Ah, the famous papyrus fragment has popped up again (“Jesus ‘wife’ papyrus is likely ancient,” April 11). Did Jesus have a wife or didn’t he? Could she be a disciple? After all, on the tiny, ink-splotched scrap of paper dauntlessly unveiled in 2012 by Harvard Divinity School Prof. Karen King, the words are clear, sort of: “My wife” and “She will be able to be a disciple.” Now Brown, Columbia and MIT have all weighed in. No. Yes. Maybe.


Yet especially in these days before Easter, instead of debating which women might have been real, let’s consider those whom Christians across the world know to be real.

Take Mary and Martha of Bethany, described in John’s Gospel. They were among Jesus’ closest friends, the ones he returned to often. There, in their little Bethany home some 2 miles from Jerusalem, Mary had poured expensive oil of spikenard (worth about a year’s salary) over his feet, drying them with her hair — infuriating the disciples, but offering Jesus extraordinary spiritual companionship.

It was there, too, that busy Martha was chastised by Jesus for being “distracted with many things.” Yet one wonders if Jesus would have felt so welcome if the windows weren’t clean, the food not plentiful, the bedding not fresh and the hearth not warm. After all, with no cellphones or mail, notice would not have preceded a visit from Jesus and 12 of his male friends. Surely, Martha needed a little help in the kitchen, and Peter, James and John were probably not going to don aprons.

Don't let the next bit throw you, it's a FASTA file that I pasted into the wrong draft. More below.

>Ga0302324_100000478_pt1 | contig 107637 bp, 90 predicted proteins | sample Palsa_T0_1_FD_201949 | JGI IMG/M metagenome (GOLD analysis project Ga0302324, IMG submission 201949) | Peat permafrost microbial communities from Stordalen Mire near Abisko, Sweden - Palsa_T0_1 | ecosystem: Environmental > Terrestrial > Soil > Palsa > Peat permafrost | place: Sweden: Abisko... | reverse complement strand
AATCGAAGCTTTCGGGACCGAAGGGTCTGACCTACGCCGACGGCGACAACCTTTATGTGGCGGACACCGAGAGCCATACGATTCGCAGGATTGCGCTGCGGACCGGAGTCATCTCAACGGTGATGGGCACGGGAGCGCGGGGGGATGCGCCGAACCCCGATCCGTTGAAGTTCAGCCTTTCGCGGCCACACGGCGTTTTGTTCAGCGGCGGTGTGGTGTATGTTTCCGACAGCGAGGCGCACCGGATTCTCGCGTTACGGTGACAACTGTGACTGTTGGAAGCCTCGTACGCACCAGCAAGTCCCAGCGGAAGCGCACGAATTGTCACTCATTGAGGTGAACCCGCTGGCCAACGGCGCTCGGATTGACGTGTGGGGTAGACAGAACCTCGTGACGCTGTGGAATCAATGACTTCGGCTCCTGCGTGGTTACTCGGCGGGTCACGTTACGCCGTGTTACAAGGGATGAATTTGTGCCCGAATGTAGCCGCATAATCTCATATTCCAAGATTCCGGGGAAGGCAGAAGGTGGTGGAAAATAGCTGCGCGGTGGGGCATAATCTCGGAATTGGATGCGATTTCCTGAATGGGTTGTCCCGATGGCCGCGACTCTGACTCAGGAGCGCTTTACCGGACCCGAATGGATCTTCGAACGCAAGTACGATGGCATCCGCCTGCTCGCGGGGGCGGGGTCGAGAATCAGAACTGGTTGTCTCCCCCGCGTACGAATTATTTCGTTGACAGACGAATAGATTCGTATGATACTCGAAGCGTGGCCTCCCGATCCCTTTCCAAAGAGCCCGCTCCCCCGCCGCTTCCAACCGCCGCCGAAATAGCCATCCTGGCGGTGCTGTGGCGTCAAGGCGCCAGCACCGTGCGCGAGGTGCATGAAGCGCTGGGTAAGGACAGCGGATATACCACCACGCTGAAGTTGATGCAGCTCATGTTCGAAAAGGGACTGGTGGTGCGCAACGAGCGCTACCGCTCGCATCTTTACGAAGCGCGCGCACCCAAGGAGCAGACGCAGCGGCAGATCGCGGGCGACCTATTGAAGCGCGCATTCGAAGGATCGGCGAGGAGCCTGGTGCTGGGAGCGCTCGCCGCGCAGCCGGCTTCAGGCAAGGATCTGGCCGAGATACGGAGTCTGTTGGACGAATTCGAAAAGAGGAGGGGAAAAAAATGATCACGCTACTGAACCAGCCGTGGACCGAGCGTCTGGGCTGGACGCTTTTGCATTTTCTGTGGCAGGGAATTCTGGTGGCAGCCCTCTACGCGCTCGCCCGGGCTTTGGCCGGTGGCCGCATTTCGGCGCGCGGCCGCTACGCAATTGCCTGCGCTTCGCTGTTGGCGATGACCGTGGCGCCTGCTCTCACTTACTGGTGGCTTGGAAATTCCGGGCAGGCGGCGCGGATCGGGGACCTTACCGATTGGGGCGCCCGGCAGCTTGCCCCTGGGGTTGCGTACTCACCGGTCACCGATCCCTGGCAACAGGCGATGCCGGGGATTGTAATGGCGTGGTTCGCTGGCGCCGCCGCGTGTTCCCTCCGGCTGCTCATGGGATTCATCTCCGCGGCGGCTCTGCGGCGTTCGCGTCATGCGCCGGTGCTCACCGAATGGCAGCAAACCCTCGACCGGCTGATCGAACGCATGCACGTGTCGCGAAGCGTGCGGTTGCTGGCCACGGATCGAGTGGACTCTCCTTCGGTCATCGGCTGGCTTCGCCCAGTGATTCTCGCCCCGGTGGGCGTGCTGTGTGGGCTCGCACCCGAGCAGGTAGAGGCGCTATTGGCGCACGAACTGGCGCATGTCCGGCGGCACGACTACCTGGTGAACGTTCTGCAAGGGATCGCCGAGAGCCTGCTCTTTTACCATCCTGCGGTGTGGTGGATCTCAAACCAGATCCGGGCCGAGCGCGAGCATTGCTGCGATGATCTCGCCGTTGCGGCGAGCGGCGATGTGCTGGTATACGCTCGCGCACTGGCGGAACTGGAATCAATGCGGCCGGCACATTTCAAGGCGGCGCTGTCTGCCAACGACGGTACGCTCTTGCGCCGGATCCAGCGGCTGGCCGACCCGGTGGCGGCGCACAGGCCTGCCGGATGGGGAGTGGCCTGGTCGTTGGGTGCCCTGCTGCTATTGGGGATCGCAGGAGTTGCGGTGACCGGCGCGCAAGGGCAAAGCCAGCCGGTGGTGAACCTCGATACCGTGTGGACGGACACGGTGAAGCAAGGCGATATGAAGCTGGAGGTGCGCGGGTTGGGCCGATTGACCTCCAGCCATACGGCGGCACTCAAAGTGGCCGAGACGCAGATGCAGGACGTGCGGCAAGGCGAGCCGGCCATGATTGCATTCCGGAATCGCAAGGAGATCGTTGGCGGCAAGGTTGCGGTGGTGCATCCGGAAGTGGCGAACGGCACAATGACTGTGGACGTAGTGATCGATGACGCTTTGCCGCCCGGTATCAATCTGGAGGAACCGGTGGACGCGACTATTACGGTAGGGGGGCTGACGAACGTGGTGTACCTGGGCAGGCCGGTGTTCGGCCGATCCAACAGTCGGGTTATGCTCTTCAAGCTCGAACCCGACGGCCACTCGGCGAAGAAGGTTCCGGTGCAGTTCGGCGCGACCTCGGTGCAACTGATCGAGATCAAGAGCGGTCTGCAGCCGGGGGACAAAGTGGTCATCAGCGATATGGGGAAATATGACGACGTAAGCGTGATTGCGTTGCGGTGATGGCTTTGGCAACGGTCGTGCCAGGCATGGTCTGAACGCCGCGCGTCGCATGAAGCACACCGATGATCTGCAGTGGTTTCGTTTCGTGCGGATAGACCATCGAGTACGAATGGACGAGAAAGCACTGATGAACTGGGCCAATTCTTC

Then there was Mary Magdalene, she of the tortured press over the years, described as a prostitute for centuries in popular history — yet not in scripture. Instead, she was cured of seven demons by Jesus, and she was the first person — male or female — to see Jesus after the resurrection, when the disciples were in hiding.

The first word from the angels at the tomb: “Woman.”

The first word Jesus said after the resurrection: “Woman.”

Was Jesus married? Don’t think so. Scripture doesn’t mention it. What if he was? Scandalous? There’s lots more scandalous Jesus did in his time. Get real. The issue of marriage is not deal-breaking, at least for many of us. He was human and divine, after all, not just divine.

Here’s what was really scandalous — calling us friends, conversing with us (the longest recorded conversation Jesus had with anyone was with a woman), healing us and our loved ones, driving out our demons, saving us from being stoned on charges of adultery and, oh yes, overcoming evil and making possible eternal life.

Scandalous enough. At least for me, and about 2 billion Christians around the world.


The Rev. Lindsay Hardin Freeman is a Minnesota-based Episcopal priest who writes extensively on women of the Bible. She is the author of four books, including “The Scarlet Cord: Conversations With God’s Chosen Women.”